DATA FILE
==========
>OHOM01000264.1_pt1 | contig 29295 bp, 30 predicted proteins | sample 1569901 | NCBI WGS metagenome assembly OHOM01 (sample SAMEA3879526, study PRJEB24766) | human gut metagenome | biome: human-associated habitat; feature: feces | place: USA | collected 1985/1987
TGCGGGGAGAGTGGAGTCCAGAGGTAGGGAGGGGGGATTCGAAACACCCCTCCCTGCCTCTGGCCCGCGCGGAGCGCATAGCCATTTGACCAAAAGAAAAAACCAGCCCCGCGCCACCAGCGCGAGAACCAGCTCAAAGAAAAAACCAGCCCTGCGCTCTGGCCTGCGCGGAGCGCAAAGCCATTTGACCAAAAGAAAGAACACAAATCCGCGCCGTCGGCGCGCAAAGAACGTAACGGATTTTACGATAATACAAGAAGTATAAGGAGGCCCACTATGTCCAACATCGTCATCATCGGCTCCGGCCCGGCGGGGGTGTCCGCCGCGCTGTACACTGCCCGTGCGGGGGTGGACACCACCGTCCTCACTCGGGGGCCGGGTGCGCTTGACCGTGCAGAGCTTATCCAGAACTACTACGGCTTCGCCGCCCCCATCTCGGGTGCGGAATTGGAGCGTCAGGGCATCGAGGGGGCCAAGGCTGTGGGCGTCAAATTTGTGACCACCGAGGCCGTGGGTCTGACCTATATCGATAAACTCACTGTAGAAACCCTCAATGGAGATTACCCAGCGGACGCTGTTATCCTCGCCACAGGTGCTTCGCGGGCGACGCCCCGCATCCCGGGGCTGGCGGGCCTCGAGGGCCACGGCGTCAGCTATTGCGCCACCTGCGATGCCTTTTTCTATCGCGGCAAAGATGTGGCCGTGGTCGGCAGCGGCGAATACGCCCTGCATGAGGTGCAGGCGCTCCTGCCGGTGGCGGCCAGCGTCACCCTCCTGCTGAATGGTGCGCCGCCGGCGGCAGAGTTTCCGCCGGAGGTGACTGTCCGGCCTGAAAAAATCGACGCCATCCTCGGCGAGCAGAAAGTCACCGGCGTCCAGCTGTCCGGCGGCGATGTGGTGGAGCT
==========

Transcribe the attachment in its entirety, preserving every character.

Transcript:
>OHOM01000264.1_pt1 | contig 29295 bp, 30 predicted proteins | sample 1569901 | NCBI WGS metagenome assembly OHOM01 (sample SAMEA3879526, study PRJEB24766) | human gut metagenome | biome: human-associated habitat; feature: feces | place: USA | collected 1985/1987
TGCGGGGAGAGTGGAGTCCAGAGGTAGGGAGGGGGGATTCGAAACACCCCTCCCTGCCTCTGGCCCGCGCGGAGCGCATAGCCATTTGACCAAAAGAAAAAACCAGCCCCGCGCCACCAGCGCGAGAACCAGCTCAAAGAAAAAACCAGCCCTGCGCTCTGGCCTGCGCGGAGCGCAAAGCCATTTGACCAAAAGAAAGAACACAAATCCGCGCCGTCGGCGCGCAAAGAACGTAACGGATTTTACGATAATACAAGAAGTATAAGGAGGCCCACTATGTCCAACATCGTCATCATCGGCTCCGGCCCGGCGGGGGTGTCCGCCGCGCTGTACACTGCCCGTGCGGGGGTGGACACCACCGTCCTCACTCGGGGGCCGGGTGCGCTTGACCGTGCAGAGCTTATCCAGAACTACTACGGCTTCGCCGCCCCCATCTCGGGTGCGGAATTGGAGCGTCAGGGCATCGAGGGGGCCAAGGCTGTGGGCGTCAAATTTGTGACCACCGAGGCCGTGGGTCTGACCTATATCGATAAACTCACTGTAGAAACCCTCAATGGAGATTACCCAGCGGACGCTGTTATCCTCGCCACAGGTGCTTCGCGGGCGACGCCCCGCATCCCGGGGCTGGCGGGCCTCGAGGGCCACGGCGTCAGCTATTGCGCCACCTGCGATGCCTTTTTCTATCGCGGCAAAGATGTGGCCGTGGTCGGCAGCGGCGAATACGCCCTGCATGAGGTGCAGGCGCTCCTGCCGGTGGCGGCCAGCGTCACCCTCCTGCTGAATGGTGCGCCGCCGGCGGCAGAGTTTCCGCCGGAGGTGACTGTCCGGCCTGAAAAAATCGACGCCATCCTCGGCGAGCAGAAAGTCACCGGCGTCCAGCTGTCCGGCGGCGATGTGGTGGAGCT